Oslo, Norway, 6-9 September 2017
During this conference we welcome Panels and Papers that critically analyze the struggle for power at the global level in relation to food governance. Since the adoption of the Sustainable Development Goals, especially Goal 2 which aims to eradicate hunger, many public and private players have been engaged in a benevolent and concerted action to reach the goals in 2030. At the same time international markets are globalizing leaving smallholders and other food producers as price takers, leaving them increasingly vulnerable and dependent. Organized (EU) farmers are also seriously affected by the globalization of food governance and the liberalization of the world markets. And all together it results in a complex power dynamic between emancipating smallholder social movements, resiliency-testing farmers from the EU, power/profit seeking multinationals, NGOs and governments.
These trends lead to shifting power relations both at the global, national, local level. The arenas where decisions are made and governance is shaped are changing. The arenas are becoming increasingly fragmented, changing the composition of players coming to the table. Furthermore, food governance players appear to be taking advantage of this fragmentation by forum shifting, opting to participate in fora that will best represent their interests. The responsibility of steering and monitoring food governance appears to be shifting from public agencies to transnational companies.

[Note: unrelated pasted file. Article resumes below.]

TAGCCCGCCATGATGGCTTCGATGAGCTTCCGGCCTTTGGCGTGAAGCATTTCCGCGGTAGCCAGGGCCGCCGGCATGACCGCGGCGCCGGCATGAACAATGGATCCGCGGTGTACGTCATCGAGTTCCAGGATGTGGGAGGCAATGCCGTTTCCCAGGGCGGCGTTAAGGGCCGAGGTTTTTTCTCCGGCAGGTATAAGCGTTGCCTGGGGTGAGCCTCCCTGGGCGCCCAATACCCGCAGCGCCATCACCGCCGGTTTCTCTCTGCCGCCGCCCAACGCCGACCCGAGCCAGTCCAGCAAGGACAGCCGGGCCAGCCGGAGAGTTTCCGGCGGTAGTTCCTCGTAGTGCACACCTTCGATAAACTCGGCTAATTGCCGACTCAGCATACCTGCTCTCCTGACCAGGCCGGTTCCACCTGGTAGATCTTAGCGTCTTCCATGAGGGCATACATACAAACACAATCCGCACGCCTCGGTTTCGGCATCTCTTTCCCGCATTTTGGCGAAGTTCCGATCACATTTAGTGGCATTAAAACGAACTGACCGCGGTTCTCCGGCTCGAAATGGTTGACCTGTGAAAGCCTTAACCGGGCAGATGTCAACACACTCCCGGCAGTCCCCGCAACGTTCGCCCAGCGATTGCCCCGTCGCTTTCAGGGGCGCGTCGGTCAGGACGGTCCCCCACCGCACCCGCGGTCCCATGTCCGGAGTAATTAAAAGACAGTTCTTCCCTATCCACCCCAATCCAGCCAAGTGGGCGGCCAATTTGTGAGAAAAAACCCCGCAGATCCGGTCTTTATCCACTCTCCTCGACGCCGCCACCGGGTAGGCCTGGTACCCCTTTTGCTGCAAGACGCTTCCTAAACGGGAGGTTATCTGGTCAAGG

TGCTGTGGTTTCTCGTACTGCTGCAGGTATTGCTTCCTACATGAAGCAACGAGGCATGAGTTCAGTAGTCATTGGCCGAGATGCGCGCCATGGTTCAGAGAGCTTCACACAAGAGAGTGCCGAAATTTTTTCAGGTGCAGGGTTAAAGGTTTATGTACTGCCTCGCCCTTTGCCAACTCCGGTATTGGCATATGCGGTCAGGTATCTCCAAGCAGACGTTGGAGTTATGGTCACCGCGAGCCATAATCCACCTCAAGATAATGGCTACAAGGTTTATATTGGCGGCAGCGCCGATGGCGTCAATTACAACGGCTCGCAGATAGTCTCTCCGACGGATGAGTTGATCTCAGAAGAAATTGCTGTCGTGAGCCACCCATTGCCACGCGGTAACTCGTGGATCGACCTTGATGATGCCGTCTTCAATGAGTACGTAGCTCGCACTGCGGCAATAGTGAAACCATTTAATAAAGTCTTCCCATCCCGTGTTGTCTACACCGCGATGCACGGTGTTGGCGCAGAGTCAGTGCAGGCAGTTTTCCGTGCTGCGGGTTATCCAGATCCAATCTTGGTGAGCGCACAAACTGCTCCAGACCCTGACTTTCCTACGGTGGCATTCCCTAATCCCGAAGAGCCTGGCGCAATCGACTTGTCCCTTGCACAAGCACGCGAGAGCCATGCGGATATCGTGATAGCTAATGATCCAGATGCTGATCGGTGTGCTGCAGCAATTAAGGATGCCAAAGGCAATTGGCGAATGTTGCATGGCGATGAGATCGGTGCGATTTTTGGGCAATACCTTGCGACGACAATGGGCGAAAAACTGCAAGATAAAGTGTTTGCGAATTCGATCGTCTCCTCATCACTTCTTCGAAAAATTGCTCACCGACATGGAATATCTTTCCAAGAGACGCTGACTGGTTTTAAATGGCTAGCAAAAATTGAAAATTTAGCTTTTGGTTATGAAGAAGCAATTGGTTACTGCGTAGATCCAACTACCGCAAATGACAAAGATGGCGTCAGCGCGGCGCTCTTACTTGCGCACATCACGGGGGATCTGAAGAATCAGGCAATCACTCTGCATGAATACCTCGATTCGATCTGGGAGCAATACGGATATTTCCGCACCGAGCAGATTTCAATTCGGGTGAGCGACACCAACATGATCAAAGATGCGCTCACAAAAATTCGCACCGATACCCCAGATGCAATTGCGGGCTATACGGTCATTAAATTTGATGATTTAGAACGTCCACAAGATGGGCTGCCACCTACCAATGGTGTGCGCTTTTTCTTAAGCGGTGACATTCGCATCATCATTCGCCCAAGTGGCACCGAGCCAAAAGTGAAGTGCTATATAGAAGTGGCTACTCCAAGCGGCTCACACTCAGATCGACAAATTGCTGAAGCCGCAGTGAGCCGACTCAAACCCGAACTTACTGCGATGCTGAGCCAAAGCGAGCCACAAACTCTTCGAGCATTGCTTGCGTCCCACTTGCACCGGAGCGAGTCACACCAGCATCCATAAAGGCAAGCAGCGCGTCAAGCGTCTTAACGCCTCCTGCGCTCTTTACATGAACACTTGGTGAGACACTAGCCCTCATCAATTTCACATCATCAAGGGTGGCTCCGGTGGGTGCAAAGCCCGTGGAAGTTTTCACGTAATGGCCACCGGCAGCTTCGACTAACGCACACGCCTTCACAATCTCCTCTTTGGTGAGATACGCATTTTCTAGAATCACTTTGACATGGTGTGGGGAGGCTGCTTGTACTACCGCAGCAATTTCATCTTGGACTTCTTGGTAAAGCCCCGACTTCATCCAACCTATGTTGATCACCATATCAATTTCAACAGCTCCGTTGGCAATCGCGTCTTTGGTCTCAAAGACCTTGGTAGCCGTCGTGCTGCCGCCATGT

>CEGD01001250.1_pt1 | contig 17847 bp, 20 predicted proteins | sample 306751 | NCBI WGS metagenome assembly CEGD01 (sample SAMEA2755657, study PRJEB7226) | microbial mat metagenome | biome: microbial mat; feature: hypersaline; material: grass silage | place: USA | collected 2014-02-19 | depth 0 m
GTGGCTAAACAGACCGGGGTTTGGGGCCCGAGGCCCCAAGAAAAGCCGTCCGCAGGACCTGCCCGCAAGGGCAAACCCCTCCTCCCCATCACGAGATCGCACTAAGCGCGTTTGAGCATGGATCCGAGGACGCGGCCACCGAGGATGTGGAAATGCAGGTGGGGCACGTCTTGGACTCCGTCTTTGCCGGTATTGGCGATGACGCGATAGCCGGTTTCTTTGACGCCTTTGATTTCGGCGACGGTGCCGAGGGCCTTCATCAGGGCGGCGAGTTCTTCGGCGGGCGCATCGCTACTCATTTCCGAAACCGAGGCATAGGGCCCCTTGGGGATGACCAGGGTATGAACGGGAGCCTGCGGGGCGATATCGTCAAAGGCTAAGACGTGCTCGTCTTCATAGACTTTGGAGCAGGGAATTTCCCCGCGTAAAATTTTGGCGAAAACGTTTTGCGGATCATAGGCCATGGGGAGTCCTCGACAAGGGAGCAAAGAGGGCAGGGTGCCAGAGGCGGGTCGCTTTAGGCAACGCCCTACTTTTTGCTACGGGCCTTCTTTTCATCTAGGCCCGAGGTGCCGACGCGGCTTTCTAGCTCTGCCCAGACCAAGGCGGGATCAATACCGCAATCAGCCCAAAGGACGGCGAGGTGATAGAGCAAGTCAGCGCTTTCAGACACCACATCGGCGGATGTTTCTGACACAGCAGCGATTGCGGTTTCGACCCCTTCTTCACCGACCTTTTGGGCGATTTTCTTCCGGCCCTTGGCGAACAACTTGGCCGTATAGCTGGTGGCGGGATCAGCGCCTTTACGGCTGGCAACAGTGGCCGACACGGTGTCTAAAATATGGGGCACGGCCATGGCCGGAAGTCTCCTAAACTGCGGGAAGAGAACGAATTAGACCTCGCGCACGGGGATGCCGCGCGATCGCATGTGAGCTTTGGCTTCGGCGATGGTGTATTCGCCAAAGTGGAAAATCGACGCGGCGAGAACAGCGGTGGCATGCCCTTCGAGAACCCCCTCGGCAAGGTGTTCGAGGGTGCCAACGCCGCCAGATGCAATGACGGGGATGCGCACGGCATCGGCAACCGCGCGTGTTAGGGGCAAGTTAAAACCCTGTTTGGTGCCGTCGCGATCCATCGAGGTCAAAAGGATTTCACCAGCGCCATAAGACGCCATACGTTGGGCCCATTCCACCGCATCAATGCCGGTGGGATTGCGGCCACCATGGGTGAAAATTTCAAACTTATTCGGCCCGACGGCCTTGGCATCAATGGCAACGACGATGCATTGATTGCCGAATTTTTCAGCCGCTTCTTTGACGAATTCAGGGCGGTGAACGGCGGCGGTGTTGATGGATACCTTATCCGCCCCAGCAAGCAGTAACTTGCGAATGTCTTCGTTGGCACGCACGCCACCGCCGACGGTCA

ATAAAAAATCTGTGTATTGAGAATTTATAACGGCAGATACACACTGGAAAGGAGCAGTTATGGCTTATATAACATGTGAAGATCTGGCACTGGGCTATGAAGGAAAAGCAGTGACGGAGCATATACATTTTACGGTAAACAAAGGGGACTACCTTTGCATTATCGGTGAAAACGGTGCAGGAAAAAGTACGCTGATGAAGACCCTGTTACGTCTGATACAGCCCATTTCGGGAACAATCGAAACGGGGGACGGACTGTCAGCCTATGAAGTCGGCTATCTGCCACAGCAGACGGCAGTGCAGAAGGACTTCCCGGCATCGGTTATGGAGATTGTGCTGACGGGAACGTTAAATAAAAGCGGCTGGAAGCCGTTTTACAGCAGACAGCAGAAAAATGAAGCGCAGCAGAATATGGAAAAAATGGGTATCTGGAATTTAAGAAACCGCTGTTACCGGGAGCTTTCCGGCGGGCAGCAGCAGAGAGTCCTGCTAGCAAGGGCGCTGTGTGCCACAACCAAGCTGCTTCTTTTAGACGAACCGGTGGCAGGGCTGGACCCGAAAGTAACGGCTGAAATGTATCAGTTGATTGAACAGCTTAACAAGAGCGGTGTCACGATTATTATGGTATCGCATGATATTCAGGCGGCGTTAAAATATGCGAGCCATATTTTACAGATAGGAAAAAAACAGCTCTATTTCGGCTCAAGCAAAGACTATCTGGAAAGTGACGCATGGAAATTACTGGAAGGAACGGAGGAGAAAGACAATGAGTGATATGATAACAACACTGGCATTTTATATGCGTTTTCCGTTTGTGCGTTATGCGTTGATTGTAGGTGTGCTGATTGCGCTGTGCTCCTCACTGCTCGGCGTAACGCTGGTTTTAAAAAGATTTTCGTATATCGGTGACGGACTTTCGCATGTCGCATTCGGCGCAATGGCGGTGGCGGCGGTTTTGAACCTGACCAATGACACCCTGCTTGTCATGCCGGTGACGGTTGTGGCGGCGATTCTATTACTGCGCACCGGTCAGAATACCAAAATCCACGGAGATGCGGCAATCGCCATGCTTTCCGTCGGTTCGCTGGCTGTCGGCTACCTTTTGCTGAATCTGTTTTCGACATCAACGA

Given this context, we propose 4 Panels that welcome Papers addressing some of the following questions:
- Who is monitoring the progress of the sustainability goals and how? Who has access to data and who “owns” the data? Who designs the processes/algorithm to monitor progress?
- How are different players playing the game of food politics across different food governance context? How are antagonisms addressed?
- What are the effects of globalization on international governance structures: e.g. how do social movements empower and emancipate? What opportunities and challenges can be identified?
- What evidence is emerging for transitions in food governance? Are multi-stakeholder approaches or integrated food systems approaches that encompass multiple themes, players, values and problems a suitable way forward?
- How does the design and functioning of decision-making spaces impact delivery. What lessons can be learned to improve or hinder the efficacy of policy implementation?